Had some oysters and langoustines last night at Sea Change's raw bar. (Actually, it's not really a raw bar at which you sit--it's the hot grill for the entire restaurant--with the salads and sauces plated elsewhere.)
We had to give the hostess a deep glare and a gruff "Oysters and apps don't constitute a dining experience?" in order to be seated at the raw bar itself; in stating that the raw bar space was reserved for "full-dining," she tried to relegate us to the bar-bar, around the corner, with four televisions blaring taco bell commercials. If I wanted to eat oysters that way, I'd go to hooters. (well, I wouldn't, but you get the point.)
The oysters from washington were fantastic (though expensive, of course, but it was a sort of celebration). Prince Edward Island's oysters didn't have great oceanic taste structure, and the British Columbia ones were wonderfully, but just too, briny.
The langoustines, doused with hot olive oil, with speckles of rosemary and chile, were of high quality and preparation, but, with a trip to coastal seafoods, this is not something you couldn't re-create in five minutes. Rosemary is a pungent flavor as well--something along the lines of lavender and thyme might work better, but they were good. Not $15 good, but good.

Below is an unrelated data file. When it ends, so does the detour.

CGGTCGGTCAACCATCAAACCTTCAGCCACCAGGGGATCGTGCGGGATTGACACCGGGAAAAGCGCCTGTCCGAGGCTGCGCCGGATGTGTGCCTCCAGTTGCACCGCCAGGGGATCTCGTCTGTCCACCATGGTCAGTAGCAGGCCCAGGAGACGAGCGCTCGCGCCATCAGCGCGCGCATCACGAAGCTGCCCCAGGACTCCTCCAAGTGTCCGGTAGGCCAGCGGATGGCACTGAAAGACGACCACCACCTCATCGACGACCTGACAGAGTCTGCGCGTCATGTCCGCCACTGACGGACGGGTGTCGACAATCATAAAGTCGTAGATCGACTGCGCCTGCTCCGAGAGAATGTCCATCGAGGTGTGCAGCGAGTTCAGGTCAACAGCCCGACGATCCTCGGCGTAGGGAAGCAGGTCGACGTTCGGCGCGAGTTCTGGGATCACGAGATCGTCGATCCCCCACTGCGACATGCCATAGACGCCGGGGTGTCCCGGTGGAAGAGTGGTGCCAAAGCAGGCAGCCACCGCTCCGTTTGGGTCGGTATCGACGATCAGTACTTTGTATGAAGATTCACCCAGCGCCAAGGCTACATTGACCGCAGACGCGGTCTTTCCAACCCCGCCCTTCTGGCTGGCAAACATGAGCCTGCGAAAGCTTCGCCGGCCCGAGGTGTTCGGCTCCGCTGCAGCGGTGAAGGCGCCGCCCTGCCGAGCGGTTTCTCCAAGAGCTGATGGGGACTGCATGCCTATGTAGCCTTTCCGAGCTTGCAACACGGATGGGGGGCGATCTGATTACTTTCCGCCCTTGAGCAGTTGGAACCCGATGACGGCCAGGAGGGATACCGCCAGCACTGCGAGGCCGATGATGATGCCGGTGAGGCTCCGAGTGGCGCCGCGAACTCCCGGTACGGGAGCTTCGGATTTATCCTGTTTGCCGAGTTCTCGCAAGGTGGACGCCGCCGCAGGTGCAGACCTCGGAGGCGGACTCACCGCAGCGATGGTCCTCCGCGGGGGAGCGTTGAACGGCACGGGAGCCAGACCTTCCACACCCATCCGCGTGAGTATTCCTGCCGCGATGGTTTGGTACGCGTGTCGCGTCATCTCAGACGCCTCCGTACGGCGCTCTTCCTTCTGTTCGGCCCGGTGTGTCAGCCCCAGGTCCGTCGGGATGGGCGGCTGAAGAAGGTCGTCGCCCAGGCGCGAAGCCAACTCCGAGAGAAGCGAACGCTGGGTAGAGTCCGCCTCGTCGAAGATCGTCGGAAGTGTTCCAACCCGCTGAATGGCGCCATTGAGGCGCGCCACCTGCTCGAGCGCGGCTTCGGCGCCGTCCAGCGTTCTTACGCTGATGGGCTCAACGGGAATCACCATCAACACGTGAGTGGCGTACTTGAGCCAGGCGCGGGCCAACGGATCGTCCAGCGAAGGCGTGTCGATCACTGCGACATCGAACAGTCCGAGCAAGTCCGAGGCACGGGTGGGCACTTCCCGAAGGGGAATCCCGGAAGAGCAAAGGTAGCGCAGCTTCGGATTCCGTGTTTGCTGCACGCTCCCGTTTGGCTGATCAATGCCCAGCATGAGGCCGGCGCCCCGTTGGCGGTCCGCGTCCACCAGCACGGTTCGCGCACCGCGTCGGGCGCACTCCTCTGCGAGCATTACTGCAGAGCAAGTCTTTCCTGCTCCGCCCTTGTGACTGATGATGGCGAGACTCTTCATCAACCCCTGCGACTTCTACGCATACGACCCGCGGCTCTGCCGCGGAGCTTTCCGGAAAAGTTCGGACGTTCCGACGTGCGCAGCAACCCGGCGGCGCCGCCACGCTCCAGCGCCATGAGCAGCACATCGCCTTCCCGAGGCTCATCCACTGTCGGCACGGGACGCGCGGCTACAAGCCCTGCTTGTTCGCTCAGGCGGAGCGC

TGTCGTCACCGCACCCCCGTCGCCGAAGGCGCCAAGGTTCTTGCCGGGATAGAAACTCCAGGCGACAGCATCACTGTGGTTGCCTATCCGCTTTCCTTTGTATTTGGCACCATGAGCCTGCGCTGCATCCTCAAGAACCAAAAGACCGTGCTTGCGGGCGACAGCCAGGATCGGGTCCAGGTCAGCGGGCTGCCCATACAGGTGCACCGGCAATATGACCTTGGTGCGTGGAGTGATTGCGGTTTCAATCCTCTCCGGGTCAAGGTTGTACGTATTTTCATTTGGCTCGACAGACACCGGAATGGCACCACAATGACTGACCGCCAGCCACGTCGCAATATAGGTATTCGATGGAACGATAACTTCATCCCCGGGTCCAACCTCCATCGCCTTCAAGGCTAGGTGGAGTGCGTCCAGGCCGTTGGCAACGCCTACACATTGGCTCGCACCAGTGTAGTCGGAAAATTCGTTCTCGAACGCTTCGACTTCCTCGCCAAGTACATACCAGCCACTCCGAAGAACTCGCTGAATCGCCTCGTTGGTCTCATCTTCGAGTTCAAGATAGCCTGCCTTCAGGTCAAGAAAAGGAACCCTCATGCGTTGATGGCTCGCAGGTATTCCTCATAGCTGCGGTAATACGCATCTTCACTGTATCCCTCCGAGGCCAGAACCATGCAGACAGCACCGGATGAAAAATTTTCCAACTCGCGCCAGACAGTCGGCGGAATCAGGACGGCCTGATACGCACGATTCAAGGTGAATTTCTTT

The main problem with Sea Change continues to be the manner in which they position themselves within the dining realm. They should absolutely encourage people wishing to eat oysters and drink a few glasses of wine at the "raw bar," as opposed to trying to shun them into an inferior experience.
Though the service, by Ruby, was great this time around--this is an absolute 180 degree difference from what I've experienced in the past, which has led me to relegate myself to just the raw bar, as opposed to the "full-dining experience."
Perhaps, though, in the end, a trip to coastal seafoods and a good oyster knife, is all you really need to re-create this. Slap some posters of playwrights on your walls and take a straight shot of rot-gut to get the bad taste in your mouth of a poor initial hostess experience, and you've probably saved yourself $65.
806 Second Street S., Minneapolis, MN 55415